- The income you earn is proportionate to the cost and risk you are willing to take. There’s a lot of ways to earn passive income. You can invest or trade stocks, get into real estate, invest in bonds and other financial instruments. Deals that have smaller costs also have smaller risks and smaller returns. Bigger deals have greater financial costs and entail a greater amount of risk, but also create greater returns.
- A dream becomes more expensive the longer you wait to achieve it. The longer you stay in the rate race, the harder it becomes to catch up on the costs of making your dream a reality. Soon enough, inflation rises, you get more workload and less time for starting business, you incur more debt and get trapped in the endless cycle of bills-paycheck-payment-zero balance-bills. Plus your children grow and so do their needs.
- Safe investments are fine. But… almost all the time, they never generate enough income to get you out of the rat race. At least not enough to get you out in time to build resources for your goals. In other words, you have to be willing to involve a certain level of risk if you want to successfully build your dream.
- Make the most of your resources. That’s why you see a lot of scaling-up entrepreneurs indulge too much in luxuries, even if they can afford them. Luxuries will decrease your resources that could have gone to realizing your dream. Also, invest only in “assets” or properties that add to your monthly cash flow –e.g. rare coins, gold bars, a promissory note from a friend are not the best options when you’re trying to grow cash flow as quickly as possible. If you lend to someone, consider that money gone. Do not ever expect to get it back, much less earn a premium from it. Think of it as a chance to help out and not an income earning opportunity, because oftentimes, it’s not. Not in monetary terms anyway.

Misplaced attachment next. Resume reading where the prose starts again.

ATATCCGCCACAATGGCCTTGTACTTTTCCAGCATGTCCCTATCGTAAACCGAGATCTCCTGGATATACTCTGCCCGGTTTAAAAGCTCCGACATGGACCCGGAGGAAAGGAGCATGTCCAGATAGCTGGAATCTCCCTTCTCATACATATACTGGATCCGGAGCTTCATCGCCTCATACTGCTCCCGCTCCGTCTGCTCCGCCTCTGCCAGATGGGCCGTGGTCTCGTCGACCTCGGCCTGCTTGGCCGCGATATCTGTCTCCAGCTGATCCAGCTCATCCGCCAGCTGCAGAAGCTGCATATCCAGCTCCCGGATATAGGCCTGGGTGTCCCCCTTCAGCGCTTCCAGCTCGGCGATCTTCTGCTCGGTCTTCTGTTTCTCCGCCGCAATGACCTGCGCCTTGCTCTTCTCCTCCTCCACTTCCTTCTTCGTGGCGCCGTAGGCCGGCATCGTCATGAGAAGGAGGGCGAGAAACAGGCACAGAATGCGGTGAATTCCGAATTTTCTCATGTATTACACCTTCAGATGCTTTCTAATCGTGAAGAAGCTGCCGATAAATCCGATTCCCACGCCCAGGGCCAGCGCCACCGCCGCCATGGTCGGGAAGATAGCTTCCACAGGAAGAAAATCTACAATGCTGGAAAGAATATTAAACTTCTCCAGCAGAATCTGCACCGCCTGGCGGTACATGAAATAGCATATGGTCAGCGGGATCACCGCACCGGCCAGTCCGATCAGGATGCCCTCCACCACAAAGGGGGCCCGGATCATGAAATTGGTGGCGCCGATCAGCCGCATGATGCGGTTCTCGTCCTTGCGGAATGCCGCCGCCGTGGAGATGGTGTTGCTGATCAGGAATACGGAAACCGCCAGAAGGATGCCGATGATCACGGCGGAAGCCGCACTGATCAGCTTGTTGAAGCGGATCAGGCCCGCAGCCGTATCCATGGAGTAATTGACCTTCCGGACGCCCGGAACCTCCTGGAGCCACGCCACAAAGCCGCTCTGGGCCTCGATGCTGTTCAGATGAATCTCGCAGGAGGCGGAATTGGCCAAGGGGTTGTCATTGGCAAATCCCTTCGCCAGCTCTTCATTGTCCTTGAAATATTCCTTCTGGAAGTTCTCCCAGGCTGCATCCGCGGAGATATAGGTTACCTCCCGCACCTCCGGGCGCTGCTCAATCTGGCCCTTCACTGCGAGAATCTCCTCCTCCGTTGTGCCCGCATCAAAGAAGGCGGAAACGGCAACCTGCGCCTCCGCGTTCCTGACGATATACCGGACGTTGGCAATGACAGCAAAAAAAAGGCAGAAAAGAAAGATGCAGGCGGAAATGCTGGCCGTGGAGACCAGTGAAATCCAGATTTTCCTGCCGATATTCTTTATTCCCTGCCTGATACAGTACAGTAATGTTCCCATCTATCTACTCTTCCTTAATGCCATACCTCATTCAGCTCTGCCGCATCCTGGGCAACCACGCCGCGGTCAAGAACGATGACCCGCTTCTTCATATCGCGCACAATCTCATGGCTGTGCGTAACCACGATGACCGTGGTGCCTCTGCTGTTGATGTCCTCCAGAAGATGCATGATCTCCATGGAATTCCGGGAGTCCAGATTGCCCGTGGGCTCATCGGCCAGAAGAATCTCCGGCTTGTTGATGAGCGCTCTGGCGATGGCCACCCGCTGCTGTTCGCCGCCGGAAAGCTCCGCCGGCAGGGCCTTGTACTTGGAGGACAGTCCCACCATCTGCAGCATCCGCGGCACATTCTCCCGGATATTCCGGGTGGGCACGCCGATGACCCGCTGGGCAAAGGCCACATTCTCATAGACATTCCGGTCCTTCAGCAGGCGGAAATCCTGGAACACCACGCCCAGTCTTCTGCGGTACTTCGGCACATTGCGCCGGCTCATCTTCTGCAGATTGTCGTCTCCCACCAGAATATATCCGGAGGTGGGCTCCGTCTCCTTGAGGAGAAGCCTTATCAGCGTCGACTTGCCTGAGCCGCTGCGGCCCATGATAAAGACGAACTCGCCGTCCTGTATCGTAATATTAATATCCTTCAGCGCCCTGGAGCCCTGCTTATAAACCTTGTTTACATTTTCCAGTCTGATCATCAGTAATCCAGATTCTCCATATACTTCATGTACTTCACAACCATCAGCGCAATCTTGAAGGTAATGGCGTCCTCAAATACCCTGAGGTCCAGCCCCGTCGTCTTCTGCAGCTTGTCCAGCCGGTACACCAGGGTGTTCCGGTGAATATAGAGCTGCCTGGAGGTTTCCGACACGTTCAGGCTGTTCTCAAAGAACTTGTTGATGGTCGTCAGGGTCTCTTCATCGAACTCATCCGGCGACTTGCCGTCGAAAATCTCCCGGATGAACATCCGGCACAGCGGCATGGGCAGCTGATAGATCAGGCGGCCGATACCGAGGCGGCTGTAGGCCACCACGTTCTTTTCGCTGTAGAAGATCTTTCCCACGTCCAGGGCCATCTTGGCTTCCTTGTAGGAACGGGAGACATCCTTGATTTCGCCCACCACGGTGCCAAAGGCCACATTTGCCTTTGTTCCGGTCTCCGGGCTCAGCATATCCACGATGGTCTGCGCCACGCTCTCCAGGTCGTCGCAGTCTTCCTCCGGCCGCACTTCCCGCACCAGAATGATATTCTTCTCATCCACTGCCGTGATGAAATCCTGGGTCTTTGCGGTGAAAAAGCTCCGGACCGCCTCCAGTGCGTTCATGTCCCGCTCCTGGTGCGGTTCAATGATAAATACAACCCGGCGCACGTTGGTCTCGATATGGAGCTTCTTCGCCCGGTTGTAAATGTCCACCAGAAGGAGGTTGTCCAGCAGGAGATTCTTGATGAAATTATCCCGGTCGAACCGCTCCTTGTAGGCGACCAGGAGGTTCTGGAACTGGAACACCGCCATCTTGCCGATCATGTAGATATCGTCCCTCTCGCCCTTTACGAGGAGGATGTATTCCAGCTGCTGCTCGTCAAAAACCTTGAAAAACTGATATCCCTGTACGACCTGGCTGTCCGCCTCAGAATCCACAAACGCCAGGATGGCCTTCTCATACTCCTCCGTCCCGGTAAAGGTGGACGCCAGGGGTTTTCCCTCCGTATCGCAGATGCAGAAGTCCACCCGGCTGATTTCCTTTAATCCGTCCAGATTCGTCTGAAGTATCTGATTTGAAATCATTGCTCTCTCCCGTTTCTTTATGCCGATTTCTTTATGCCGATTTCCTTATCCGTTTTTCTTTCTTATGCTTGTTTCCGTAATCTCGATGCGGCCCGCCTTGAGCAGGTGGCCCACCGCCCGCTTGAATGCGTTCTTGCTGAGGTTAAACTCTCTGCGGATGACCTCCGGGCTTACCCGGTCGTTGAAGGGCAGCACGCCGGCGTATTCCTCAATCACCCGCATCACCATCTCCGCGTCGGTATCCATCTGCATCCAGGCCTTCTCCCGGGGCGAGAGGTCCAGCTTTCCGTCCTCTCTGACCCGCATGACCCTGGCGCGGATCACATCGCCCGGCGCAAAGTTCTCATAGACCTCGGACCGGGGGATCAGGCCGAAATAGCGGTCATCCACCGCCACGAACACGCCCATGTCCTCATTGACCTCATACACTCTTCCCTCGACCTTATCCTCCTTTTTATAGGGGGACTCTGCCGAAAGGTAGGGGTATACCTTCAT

- Income becomes exponentially greater once you get out of the rat race. But risks are exponentially greater as well. So you have to be ready for greater things, both as blessings and challenges.
- When you reach your dream, all the sacrifices are worth it. In addition, you will find that you have grown so much bigger and better than the person you used to be when you were started out on your journey.
WHAT I LEARNED IN REAL LIFE AFTER PLAYING THE GAME
I spend more time hustling in real life than getting lost in a game. But there’s just one thing I learned. Your fiscal status is reflective of your personal growth and success, but how you spend it is reflective of your heart.
Financial freedom is a crucial part of personal development, despite being demonized by some conservative groups as materialism. What if we look at it the other way? How do you make sure your family does not go hungry? Or that nobody evicts them out of their home in the middle of the night because there wasn’t enough money to pay the rent? How do you give them good education? How could you help your friend get treatment for his kid’s cancer if you don’t have money for the treatment either? Money is a not evil really, but a blessing that we have to learn to manage as good stewards.
Having said that, being successful is not just about becoming rich. It’s about having freedom and creating positive impact. And well-managed personal finances is your best tool to do that.